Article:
On February 25th 2012, a special reading event was held at Bournemouth Central Library, the culmination and celebration of a three-month writing residency within Bournemouth’s LGBT community. It was a moving and inspiring evening that saw thirty new writers read out their work to a large audience. The residency was organized by Lit Up!, the literature development agency for Bournemouth and Poole, and funded by the Arts Council and the National Lottery. Part of Lit Up!’s two-year remit was to deliver two ‘community-based residences’ and the project manager, Amy Mason, says that ‘it seemed like the perfect opportunity to work with Bournemouth’s thriving LGBT population, who had previously not been engaged with the arts development service’. My role was as a prose writer assisting the poet in residence, Andrew McMillan, in the facilitation of creative writing workshops based in the heart of the community at The NHS Over The Rainbow charity.
Andrew writes that ‘Working on the LGBT residency in Bournemouth and Poole was a transformative experience for me, as a facilitator and as a writer. I’d never considered myself a “gay writer” just someone who was writing and who happened to be gay and so if I wrote an autobiographical love poem, it would be addressed to another man. My aim with this residency was to go in and not make it a single issue residency, so not to say, we’re going to make you write about being gay, or we’re going to make you write about the one thing that makes you a minority in wider society. Actually what I wanted to do was just write and get them to consider the things which come up in community-space workshops, parental love and loss, politics, identity – I wanted them to feel free to express themselves however they wanted.’
From the outset, our brief was clear: to capture, in writing, the voice of the groups who identify themselves with, or as part of, an evolving modern LGBT community, whether that be through writing about life stories and identities independent of LGBT themes, as Andrew suggests above, or through writing about being a part of this community. Our task was to engage with all the different groups that regularly use the Over The Rainbow centre and by the celebration event we had held workshops for mental health, youth, elderly, trans, and women’s groups, amongst others. The workshops themselves consisted of both group-led or 1:1 writing-focussed exercises and discussions designed to inspire emerging writers. These exercises explored writing about home and place, about using memories as stimuli for writing identity and selves, about recounting life stories in imaginative ways. I think it’s fair to say that both Andrew and I, through previous community-centred residencies in the past, had seen the power of writing on many levels: whether as escapism, to create worlds in order to forget about the day to day trials of life, or as a cathartic process, to put down and work through emotions on paper, or, even, writing as celebration, of finding the joy and humour in life, even if that life is surrounded by difficult circumstances. In whatever ways the workshop participants chose to engage with the exercises we introduced, and even if they left with nothing else from the experience, we wanted them to leave with one feeling: that their voice mattered and was important enough to be put down in writing, a subtle form of empowerment.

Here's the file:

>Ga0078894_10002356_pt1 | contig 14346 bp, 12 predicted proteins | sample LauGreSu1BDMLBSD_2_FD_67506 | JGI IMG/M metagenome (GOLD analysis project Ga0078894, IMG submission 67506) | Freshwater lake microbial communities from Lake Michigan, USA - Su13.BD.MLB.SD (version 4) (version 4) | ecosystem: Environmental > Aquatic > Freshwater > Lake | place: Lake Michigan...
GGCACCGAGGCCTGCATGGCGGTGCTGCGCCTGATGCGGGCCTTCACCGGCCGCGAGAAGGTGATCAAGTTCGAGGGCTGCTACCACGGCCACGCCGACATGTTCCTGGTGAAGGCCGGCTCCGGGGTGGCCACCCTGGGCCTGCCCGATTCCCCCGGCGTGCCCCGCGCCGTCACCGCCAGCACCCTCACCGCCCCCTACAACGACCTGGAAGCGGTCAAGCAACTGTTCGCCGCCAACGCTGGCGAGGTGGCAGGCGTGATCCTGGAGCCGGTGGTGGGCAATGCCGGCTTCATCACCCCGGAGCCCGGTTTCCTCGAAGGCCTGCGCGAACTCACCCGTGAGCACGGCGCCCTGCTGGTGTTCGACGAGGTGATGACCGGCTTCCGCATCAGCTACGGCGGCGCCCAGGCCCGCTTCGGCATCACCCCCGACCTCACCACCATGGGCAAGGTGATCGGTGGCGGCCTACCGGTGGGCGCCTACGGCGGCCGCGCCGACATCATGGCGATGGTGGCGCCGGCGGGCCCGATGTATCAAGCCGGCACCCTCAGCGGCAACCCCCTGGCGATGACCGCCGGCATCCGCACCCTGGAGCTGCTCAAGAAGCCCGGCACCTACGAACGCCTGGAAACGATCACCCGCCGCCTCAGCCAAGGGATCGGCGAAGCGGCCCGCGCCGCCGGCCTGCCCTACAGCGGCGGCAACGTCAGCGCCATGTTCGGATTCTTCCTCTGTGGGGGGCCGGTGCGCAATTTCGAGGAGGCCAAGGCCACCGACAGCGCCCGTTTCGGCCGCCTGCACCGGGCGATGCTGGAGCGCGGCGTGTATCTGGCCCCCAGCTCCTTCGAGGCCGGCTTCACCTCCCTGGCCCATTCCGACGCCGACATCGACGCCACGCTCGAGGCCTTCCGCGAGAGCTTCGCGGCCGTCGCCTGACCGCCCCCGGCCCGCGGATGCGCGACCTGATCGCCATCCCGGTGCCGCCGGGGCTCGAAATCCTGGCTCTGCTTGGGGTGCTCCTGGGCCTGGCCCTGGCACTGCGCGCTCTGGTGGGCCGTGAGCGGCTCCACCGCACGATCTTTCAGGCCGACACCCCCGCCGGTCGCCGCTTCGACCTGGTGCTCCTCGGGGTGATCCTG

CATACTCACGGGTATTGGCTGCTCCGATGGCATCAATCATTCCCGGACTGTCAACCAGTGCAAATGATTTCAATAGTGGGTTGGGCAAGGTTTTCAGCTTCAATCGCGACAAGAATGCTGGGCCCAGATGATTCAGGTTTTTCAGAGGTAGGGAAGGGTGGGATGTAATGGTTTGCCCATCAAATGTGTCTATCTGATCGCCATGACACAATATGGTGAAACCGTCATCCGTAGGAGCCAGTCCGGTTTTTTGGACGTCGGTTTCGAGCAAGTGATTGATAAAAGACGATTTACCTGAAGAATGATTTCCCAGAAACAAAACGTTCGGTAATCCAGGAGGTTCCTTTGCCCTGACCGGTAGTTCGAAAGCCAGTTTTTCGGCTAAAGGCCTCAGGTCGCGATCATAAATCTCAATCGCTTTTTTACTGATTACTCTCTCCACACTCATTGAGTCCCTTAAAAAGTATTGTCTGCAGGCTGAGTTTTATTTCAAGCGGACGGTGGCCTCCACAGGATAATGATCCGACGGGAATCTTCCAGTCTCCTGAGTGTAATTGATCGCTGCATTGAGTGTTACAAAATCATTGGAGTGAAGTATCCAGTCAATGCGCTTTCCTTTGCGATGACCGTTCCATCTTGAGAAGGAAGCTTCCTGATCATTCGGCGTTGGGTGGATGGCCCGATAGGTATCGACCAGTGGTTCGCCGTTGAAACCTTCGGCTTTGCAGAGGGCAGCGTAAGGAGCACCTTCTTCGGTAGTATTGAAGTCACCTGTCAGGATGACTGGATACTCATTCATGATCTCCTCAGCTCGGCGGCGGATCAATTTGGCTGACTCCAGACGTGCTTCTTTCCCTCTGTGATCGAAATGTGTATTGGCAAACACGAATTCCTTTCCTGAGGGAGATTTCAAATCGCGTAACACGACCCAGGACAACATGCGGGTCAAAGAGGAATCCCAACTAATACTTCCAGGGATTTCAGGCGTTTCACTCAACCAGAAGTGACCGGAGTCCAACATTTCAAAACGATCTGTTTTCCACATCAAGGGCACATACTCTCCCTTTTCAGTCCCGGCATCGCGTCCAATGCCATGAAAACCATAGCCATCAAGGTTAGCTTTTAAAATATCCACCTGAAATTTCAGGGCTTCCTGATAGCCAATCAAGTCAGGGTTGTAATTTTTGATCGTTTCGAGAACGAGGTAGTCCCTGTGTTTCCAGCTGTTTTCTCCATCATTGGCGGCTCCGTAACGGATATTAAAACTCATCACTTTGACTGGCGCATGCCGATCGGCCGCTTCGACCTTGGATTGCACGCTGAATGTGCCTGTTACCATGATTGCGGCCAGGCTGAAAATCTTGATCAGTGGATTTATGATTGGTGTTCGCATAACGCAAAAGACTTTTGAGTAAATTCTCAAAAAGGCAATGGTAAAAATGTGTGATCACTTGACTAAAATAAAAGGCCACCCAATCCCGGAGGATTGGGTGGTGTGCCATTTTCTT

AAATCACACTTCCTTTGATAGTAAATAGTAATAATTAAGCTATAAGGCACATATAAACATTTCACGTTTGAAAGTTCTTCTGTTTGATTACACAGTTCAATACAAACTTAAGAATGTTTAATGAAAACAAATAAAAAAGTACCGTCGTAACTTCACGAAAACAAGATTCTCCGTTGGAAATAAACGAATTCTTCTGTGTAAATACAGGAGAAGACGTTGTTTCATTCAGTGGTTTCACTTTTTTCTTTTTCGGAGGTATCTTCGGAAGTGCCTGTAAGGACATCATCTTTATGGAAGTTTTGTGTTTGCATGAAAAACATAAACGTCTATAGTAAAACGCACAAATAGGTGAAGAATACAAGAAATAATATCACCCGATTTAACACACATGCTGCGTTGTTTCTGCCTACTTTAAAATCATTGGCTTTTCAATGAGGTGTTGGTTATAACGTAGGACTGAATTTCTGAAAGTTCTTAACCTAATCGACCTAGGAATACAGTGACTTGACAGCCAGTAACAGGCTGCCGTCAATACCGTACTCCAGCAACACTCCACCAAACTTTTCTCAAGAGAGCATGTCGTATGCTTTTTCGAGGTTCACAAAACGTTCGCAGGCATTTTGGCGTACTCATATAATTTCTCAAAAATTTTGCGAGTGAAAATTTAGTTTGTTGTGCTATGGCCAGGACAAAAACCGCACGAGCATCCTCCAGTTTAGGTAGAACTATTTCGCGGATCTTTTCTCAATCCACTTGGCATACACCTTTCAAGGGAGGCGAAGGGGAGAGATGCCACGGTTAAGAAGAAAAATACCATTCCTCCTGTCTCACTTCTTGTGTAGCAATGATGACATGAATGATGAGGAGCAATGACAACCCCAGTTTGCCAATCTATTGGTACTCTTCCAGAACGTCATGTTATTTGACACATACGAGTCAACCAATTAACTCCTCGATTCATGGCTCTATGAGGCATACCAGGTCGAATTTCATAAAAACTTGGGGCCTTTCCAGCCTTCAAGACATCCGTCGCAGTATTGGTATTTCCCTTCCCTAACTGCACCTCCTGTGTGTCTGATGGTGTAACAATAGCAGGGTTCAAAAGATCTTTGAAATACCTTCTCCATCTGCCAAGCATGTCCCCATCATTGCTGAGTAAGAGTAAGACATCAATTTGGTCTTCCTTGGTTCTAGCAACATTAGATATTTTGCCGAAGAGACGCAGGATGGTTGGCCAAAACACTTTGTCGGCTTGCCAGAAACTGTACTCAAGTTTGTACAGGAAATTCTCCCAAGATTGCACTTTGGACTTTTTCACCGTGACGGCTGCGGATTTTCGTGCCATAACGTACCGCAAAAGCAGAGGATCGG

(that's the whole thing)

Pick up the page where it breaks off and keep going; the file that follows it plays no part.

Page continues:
It became clear over the course of delivering these workshops and meeting with these groups, however, that the residency should be so much more than capturing a voice. This was no longer about a voice, singular, reading and writing alone, recording their story like a writer locked away in a study. The workshops became a dialogue, a conversation on many textual levels. The writers we worked with entered into conversation with each other, not just those of the same group whom they already knew and felt comfortable with, but with other groups using the charity they might perhaps never have met before. On one occasion, we introduced the youth groups to the elderly groups, for example, who didn’t know the other existed and were using the same centre but who found, through telling each other their stories, they could learn from each other, initiating a dialogue between past and present aspects of the LGBT community. On other levels, the writers began conversing, through writing, with past selves, exploring and communicating with their memories in order to address their lives and identities in the present. During February’s celebration event, representatives from each of the groups we worked with took turns in sharing their own work or, if they didn’t feel confident with public reading, could have their work displayed for others to read at their leisure. And afterwards the buzz and excitement of having shared these stories was fantastic to watch. Andrew writes that he was surprised by how many of the participants wanted to write about LGBT themes. He says that ‘We tend, I think, as people, to identify with whatever it is we feel makes us a minority in relation to our peers – writing can be a great outlet for this identification but it can also be a way of turning ourselves outwards, of looking at other experiences and other ideas, working through a cross-section of ages, backgrounds and identities’. What emerged during the reading celebration was not a single story told many times over but, rather, differing patterns of experience, not a singular experience of LGBT life but experiences, plural. And this, I believe, is a central aspect of an evolving LGBT community. In order to continue evolving, growing, thriving, the community needs to recognise and listen to the voices of the individuals, to see that everybody has their own story to tell. To learn from the stories, we need to listen to them. The diverse range of individuals we met came from all walks of life and had their own reasons for attending the workshops. Many had never written before but all of them were open to the workshops and the writing techniques we explored. What Andrew and I were able to do, I hope, was provide these individuals with the tools to represent themselves, to find their own expressions of voice through writing.